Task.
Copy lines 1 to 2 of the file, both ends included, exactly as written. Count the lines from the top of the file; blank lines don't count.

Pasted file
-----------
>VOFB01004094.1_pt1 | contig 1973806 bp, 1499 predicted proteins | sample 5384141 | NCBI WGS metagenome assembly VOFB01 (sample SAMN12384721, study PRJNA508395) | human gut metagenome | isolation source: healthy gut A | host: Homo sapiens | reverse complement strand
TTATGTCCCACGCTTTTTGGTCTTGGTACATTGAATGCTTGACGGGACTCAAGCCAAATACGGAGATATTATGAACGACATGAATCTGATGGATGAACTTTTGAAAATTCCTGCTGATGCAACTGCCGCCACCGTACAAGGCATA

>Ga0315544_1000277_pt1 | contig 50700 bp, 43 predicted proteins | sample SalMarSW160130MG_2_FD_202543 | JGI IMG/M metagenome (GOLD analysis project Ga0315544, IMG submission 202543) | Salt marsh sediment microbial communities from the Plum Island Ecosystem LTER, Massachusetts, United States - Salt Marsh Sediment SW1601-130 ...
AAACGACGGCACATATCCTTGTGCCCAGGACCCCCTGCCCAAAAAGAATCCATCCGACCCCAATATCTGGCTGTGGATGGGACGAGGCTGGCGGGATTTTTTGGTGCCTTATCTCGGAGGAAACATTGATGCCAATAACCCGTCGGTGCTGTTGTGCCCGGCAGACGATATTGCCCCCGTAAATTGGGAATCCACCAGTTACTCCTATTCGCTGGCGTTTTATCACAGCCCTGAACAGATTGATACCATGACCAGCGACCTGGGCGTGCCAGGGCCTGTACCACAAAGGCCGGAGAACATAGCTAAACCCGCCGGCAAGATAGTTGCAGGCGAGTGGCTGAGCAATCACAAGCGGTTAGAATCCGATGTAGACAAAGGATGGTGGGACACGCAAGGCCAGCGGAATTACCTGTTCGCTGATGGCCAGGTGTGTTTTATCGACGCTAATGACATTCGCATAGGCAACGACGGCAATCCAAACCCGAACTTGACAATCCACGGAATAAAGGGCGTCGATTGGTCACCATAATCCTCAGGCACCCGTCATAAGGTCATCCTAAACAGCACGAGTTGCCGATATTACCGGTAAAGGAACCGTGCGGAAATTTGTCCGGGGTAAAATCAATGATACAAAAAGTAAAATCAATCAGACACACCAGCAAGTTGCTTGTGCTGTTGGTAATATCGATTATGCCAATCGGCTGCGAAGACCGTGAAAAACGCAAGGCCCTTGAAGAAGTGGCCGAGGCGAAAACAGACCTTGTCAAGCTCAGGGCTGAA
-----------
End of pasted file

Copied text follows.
>VOFB01004094.1_pt1 | contig 1973806 bp, 1499 predicted proteins | sample 5384141 | NCBI WGS metagenome assembly VOFB01 (sample SAMN12384721, study PRJNA508395) | human gut metagenome | isolation source: healthy gut A | host: Homo sapiens | reverse complement strand
TTATGTCCCACGCTTTTTGGTCTTGGTACATTGAATGCTTGACGGGACTCAAGCCAAATACGGAGATATTATGAACGACATGAATCTGATGGATGAACTTTTGAAAATTCCTGCTGATGCAACTGCCGCCACCGTACAAGGCATA